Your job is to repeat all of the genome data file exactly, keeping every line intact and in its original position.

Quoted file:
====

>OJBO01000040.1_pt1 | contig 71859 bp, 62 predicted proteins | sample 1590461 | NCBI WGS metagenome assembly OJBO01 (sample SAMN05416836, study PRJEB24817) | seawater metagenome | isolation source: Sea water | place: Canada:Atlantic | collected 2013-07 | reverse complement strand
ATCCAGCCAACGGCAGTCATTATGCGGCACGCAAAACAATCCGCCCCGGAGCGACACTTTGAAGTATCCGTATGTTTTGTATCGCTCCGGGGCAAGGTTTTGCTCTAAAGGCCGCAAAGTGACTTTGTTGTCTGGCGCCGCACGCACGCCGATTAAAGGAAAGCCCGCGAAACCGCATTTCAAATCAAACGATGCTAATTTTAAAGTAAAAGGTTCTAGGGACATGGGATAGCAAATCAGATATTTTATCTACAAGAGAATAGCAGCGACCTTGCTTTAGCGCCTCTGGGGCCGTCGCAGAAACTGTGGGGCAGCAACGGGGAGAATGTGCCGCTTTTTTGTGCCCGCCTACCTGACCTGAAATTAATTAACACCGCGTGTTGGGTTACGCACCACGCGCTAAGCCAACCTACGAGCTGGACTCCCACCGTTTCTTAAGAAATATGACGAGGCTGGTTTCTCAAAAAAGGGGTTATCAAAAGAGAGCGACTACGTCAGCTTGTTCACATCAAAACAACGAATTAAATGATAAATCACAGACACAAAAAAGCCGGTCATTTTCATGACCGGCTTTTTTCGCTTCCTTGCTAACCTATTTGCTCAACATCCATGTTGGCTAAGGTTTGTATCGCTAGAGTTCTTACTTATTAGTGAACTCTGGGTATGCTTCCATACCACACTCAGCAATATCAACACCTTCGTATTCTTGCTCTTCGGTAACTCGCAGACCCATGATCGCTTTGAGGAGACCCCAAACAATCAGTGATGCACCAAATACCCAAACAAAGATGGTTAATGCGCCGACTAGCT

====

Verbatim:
>OJBO01000040.1_pt1 | contig 71859 bp, 62 predicted proteins | sample 1590461 | NCBI WGS metagenome assembly OJBO01 (sample SAMN05416836, study PRJEB24817) | seawater metagenome | isolation source: Sea water | place: Canada:Atlantic | collected 2013-07 | reverse complement strand
ATCCAGCCAACGGCAGTCATTATGCGGCACGCAAAACAATCCGCCCCGGAGCGACACTTTGAAGTATCCGTATGTTTTGTATCGCTCCGGGGCAAGGTTTTGCTCTAAAGGCCGCAAAGTGACTTTGTTGTCTGGCGCCGCACGCACGCCGATTAAAGGAAAGCCCGCGAAACCGCATTTCAAATCAAACGATGCTAATTTTAAAGTAAAAGGTTCTAGGGACATGGGATAGCAAATCAGATATTTTATCTACAAGAGAATAGCAGCGACCTTGCTTTAGCGCCTCTGGGGCCGTCGCAGAAACTGTGGGGCAGCAACGGGGAGAATGTGCCGCTTTTTTGTGCCCGCCTACCTGACCTGAAATTAATTAACACCGCGTGTTGGGTTACGCACCACGCGCTAAGCCAACCTACGAGCTGGACTCCCACCGTTTCTTAAGAAATATGACGAGGCTGGTTTCTCAAAAAAGGGGTTATCAAAAGAGAGCGACTACGTCAGCTTGTTCACATCAAAACAACGAATTAAATGATAAATCACAGACACAAAAAAGCCGGTCATTTTCATGACCGGCTTTTTTCGCTTCCTTGCTAACCTATTTGCTCAACATCCATGTTGGCTAAGGTTTGTATCGCTAGAGTTCTTACTTATTAGTGAACTCTGGGTATGCTTCCATACCACACTCAGCAATATCAACACCTTCGTATTCTTGCTCTTCGGTAACTCGCAGACCCATGATCGCTTTGAGGAGACCCCAAACAATCAGTGATGCACCAAATACCCAAACAAAGATGGTTAATGCGCCGACTAGCT